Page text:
Michele Goedde Coaching

What managers of Generation Y can learn from the NFL

It was an interesting year for NFL Football fans. The year of the rookie quarterback, the year of the comeback, many surprise wins, an exciting Super Bowl (beyond the lighting issue). After watching the game, I still think my Seahawks would have fared well in the big game but that is a dream for next year, a conversation for another day.

A conversation emerged post game that I found interesting: how Generation Y has entered the football stadium. And as GenY has done in every other workplace, it’s been fast, on their own terms and with great results.

As quick reminder a few of the commonly discussed characteristics that mark this generation include: They are tech savvy, question authority, are very close to their parents, value relationships, are open minded, have high self esteem and possess great confidence.

What we saw in the NFL was a large number of rookie quarterbacks do really well in their first year vs flame out as has been the case in the past. It was the year of Andrew Luck, Robert Griffin III and Russell Wilson. In college football, we saw a freshman win the Heisman. What I am saying here is the game is now being led and dominated by some pretty spectacular young talent that seem to come out of college (or even high school) prepared for the game better than ever before.

Generation Y on the football field is not waiting for their turn to play. Out of the gate, they play with confidence and charisma and, with the right coaching, develop fast in their gap areas as needed. This is different than what we’ve seen in the past where confidence develops over time as experience is gained.

In the case of Russell Wilson, Pete Carroll wisely selected him over the more experience player. Why? I wasn’t there, but my hunch is Russell Wilson did not intend to wait a year or two for his turn to play. He approached training camp “ready to play” and Carroll likely recognized that he would develop better on the field in action with the right coaching and mentorship. We speak often in Seattle of Wilson’s leadership skills, his ability to connect to his teammates, how he is “football 24/7”. What else does Russell Wilson have? He has a coach that believed in him and was fully dedicated to his success.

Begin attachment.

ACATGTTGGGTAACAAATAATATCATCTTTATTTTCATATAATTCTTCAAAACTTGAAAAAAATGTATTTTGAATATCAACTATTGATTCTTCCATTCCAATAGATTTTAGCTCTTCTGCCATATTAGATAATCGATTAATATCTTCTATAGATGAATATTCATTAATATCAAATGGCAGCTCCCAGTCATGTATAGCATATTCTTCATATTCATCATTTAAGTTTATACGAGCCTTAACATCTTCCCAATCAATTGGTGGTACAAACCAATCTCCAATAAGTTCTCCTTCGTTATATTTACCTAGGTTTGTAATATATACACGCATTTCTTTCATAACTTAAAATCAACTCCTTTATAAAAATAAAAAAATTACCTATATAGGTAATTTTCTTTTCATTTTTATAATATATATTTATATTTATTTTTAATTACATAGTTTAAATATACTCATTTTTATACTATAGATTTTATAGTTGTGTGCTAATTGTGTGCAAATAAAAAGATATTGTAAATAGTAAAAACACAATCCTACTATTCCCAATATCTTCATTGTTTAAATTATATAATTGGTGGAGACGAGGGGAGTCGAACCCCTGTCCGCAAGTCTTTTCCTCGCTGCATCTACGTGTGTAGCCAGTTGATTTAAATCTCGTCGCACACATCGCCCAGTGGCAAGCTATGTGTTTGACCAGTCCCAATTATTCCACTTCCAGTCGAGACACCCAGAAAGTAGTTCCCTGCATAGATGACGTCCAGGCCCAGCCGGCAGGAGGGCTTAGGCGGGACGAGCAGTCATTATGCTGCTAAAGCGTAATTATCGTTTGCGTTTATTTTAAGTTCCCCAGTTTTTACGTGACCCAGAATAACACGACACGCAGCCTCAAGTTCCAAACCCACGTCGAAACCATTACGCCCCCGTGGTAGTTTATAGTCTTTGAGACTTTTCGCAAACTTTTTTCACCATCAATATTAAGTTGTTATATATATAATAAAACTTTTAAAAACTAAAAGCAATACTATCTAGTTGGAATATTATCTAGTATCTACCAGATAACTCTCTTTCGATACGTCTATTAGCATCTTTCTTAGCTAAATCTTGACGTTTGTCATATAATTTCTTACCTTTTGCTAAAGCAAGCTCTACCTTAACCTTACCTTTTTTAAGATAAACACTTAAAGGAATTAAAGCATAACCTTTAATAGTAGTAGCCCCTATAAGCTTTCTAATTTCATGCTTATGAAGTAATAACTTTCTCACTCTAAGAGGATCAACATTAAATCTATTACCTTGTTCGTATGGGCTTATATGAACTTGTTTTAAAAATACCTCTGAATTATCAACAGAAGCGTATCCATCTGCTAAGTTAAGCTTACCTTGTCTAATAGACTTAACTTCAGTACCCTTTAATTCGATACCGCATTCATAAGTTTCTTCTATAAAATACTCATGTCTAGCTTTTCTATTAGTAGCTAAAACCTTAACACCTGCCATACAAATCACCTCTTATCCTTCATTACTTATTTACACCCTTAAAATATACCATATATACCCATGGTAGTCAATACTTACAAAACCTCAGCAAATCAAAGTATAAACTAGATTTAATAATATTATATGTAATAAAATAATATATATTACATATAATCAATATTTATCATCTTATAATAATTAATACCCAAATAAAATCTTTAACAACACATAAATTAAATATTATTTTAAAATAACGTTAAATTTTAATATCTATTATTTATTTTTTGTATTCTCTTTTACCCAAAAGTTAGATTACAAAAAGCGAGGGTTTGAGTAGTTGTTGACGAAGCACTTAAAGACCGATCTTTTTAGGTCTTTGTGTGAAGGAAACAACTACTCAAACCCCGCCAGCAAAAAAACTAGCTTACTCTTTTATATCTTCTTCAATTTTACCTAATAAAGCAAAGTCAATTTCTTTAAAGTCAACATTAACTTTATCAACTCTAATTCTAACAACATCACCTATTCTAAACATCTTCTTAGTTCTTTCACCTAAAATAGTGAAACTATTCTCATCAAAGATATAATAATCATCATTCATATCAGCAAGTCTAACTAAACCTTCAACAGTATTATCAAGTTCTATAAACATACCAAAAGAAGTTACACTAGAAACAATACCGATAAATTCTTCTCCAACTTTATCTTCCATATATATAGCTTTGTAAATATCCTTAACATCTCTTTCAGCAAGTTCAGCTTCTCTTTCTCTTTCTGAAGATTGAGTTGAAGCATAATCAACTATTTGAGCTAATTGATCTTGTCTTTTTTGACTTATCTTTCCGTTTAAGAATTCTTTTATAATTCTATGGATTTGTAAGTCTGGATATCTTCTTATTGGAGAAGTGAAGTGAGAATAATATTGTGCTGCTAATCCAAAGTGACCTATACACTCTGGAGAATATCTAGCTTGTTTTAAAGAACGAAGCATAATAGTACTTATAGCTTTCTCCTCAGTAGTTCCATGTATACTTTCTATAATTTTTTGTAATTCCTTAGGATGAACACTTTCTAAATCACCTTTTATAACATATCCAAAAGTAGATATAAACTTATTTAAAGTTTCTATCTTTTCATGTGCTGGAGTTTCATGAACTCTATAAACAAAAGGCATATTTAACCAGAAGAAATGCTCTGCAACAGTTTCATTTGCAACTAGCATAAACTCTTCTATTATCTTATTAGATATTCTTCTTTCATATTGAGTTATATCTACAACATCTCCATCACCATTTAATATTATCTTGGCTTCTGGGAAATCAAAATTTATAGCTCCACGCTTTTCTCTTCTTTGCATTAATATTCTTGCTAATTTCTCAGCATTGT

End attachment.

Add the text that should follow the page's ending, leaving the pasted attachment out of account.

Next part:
As fans, we find it exciting to see what these young players can do. We look forward to seeing what year 2 holds.

What I often hear about Generation Y in the workplace is a bit different. We don’t get quite as excited about these same behaviors. We don’t embrace this same kind of confident storming of the workplace, this winning my position no matter what it takes. We also often do not provide the same kind of training ground. What if we approached onboarding our new GenY recruits entering the workplace like Football?

Are you interested in seeing Rookie of the Year results from your GenY recruits? Surround them with NFL-style resources.

Imagine if we provided the same kind of robust “coaching.” This means surrounding new GenY’s with every resource needed to be successful. In the NFL it is coaches, assistant coaches, mentorship by experienced players, doctors, trainers, special practice sessions, constant feedback, etc. I suspect the feedback Russell Wilson got all season was 100% focused on how he could improve. I bet his coaches didn’t spend much time analyzing the problem with a bad throw but how he could improve a similar opportunity in the future to produce a different outcome. I would imagine that every resource behind him was designed to ensure he would improve. And wow did he. The second half of the Seahawks season was fun to watch and Seattle fans are excited for next season.

What if managers and leaders provided the same kind of structure and support for their new GenY employees in the workplace. This would include clear roles and responsibilities, an explanation of how the organization works, what success looks like and active daily management. Feedback would be constant and focused on improvement. Experienced and committed mentors would support managers by taking the time to help new hires learn the environment and have a place to discuss business goals and ask questions. Additional resources could be arranged as needed if something was not going well that was focused on improvement and learning (think workplace ‘doctor’ here) with the full expectation that with the right support and dedication on the part of the GenY, a new kind of success is possible.

The truth is that Generation Y wants this kind of support and structure to learn how to work in a business environment whether they ask or not. They also value relationships with people they respect. Imagine what year 2 would look like for your Generation Y workers if they got the resources they need. My guess is it would be pretty easy to re-sign them to your company.

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